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Hillary Rodham Clinton attempted to rally thousands of influential New Hampshire Democrats on Saturday with a fiercely partisan message, as she struggled to regain her footing in the primary contest.
Calling viewers of the three-hour Republican debate and two-hour undercard on Wednesday night "gluttons for punishment," Clinton accused Republicans of focusing on problems the country faces rather than solutions.
"Fifteen candidates, five hours and not a single fighter for the middle class," she told more than 3,500 party activists and elected officials gathered for the state party's annual convention. "Republicans are not just deeply inaccurate, they're increasingly out of touch and out of date."
Her fiery, nearly 45-minute address marked Clinton's effort to turn the focus of her party beyond primary divisions, casting herself as the strongest contender for Democrats eager to maintain control of the White House. She vowed to combat attacks from "the super PACs and the Koch brothers" and promised to fight for causes that have rallied the Democratic base like gun control, criminal justice reform and paid family leave.
But she saved her toughest critique for front-runner Donald Trump, whom she accused of "trafficking in prejudice and paranoia." Clinton has repeatedly sought to link Trump's controversial statements to the rest of the GOP field, arguing there's little difference between his views and those of the Republican Party.
"By the way Donald, when you say you cherish women, that really doesn't make it any better," she said. "Why don't you stop cherishing women and start respecting women."
Clinton remains the front-runner nationally, with tens of millions in her campaign account, endorsements from top party officials and hundreds of paid staff at her Brooklyn headquarters. But though she still leads in early national polls, she's no longer out front in surveys taken in the first two states to vote: Iowa and New Hampshire.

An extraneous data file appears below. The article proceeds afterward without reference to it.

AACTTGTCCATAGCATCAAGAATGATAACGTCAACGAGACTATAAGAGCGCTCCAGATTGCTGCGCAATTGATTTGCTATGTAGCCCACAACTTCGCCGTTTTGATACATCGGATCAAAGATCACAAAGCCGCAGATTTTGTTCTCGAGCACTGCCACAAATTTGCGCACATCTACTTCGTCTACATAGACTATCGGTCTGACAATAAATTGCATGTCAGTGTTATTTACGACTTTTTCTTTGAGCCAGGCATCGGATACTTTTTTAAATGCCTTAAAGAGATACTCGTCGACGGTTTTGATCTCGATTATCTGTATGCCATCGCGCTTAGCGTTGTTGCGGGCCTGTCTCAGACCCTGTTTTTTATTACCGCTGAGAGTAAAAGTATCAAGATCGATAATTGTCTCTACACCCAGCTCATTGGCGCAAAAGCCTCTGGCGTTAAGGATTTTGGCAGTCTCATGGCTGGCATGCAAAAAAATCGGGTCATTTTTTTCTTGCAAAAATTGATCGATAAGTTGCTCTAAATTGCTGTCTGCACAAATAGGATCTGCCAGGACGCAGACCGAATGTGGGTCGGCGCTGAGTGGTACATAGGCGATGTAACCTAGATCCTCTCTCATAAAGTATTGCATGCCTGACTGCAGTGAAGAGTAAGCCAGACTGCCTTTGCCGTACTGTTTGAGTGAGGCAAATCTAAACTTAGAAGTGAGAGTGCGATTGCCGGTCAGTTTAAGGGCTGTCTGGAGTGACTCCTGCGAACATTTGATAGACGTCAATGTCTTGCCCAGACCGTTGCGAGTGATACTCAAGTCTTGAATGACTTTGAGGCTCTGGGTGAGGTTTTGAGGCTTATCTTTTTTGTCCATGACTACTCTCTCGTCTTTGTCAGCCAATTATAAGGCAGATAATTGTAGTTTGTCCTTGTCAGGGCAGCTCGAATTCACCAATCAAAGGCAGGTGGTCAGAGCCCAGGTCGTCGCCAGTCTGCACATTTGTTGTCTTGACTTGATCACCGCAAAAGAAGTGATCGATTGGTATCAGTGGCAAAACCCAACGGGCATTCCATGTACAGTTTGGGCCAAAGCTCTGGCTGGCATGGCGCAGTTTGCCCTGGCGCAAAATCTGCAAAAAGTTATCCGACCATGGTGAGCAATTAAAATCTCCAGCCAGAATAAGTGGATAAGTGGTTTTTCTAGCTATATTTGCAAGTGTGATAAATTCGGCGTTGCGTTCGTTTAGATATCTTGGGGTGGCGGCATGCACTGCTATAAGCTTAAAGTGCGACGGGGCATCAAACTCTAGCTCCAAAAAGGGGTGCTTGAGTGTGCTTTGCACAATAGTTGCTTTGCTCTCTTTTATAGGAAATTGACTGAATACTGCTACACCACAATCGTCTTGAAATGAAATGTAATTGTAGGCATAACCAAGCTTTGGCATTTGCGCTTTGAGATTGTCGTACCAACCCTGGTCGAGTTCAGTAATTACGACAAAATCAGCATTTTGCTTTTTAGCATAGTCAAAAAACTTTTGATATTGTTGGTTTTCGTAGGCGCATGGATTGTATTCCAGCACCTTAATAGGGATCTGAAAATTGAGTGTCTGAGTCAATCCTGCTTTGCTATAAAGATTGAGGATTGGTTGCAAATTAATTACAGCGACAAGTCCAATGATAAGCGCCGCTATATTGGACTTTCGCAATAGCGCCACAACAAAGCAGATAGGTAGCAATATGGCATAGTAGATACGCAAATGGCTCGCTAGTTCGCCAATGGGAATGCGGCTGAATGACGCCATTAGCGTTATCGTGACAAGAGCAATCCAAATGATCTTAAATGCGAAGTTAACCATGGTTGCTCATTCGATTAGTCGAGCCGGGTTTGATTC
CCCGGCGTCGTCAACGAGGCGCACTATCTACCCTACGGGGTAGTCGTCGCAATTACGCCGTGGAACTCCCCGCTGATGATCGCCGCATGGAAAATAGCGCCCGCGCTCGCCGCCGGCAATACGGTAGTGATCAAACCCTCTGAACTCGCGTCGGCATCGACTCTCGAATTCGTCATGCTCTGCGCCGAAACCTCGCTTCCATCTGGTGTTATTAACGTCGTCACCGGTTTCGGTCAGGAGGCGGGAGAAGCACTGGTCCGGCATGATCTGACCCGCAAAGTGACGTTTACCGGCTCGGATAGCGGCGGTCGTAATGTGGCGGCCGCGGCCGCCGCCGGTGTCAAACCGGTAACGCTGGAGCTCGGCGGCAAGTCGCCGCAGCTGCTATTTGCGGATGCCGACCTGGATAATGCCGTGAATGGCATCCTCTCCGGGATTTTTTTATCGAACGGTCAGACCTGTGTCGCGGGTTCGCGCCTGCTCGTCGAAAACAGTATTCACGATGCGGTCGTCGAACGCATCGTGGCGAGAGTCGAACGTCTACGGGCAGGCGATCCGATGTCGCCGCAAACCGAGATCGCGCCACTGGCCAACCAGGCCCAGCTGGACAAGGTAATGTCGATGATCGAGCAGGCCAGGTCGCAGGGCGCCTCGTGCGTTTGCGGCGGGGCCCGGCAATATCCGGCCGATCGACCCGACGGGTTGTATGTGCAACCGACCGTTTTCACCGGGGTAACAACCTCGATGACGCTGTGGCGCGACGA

In recent weeks, her message of middle-class prosperity has been overshadowed by interest in her use of a private email account and server while she was secretary of state. In the meantime, Sanders' anti-establishment campaign seems to be resonating with rank-and-file Democrats. Speculation is also growing that Vice President Joe Biden may jump into the race, a possibility that would scramble the primary field and only complicate Clinton's prospects.
Though Clinton has repeatedly declined to comment on Biden's presidential aspirations, she's portrayed herself as the clear successor to President Barack Obama, praising his signature achievements and arguing that she would continue much of his work.
"I will proudly carry forward this record of Democratic achievement," she told the party activists on Saturday. "We know what works and what doesn't."
Most Clinton backers left after her address, leaving an audience of raucous Sanders supporters behind for his speech.
Sanders, a longtime liberal fighter, highlighted his fidelity to progressive causes. He stressed his opposition to the war in Iraq, a contrast with Clinton whose support for the invasion undermined her 2008 primary bid.
"I am a proud progressive," he said. "That is what I did yesterday, that is what I did 25 years ago, that is what I'll do tomorrow and that is what I'll do if elected president of the United States."
And like Clinton, Sanders spent a fair amount of time going after his would-be Republican challengers on a long list of issues. It "really hurts," he said, to hear "so many of his Republican colleagues" talk about entering a war with Iran. He charged that GOP "family values" are simply code for opposition to abortion rights and gay marriage. And he accused them of sabotaging future generations to keep corporate dollars flowing from fossil fuel companies opposed to tacking climate change.
"They're more worried about their campaign donations than their kids or their grandchildren," he said.
Former Maryland Gov. Martin O'Malley struggled to capture air in the Democratic primary field dominated by Clinton and Sanders. He reminded convention Democrats of his 15 years' executive experience as Baltimore's mayor and Maryland's governor, experience his rivals lack. O'Malley pledged to fight for stricter gun control, higher minimum wage and holding down college costs.
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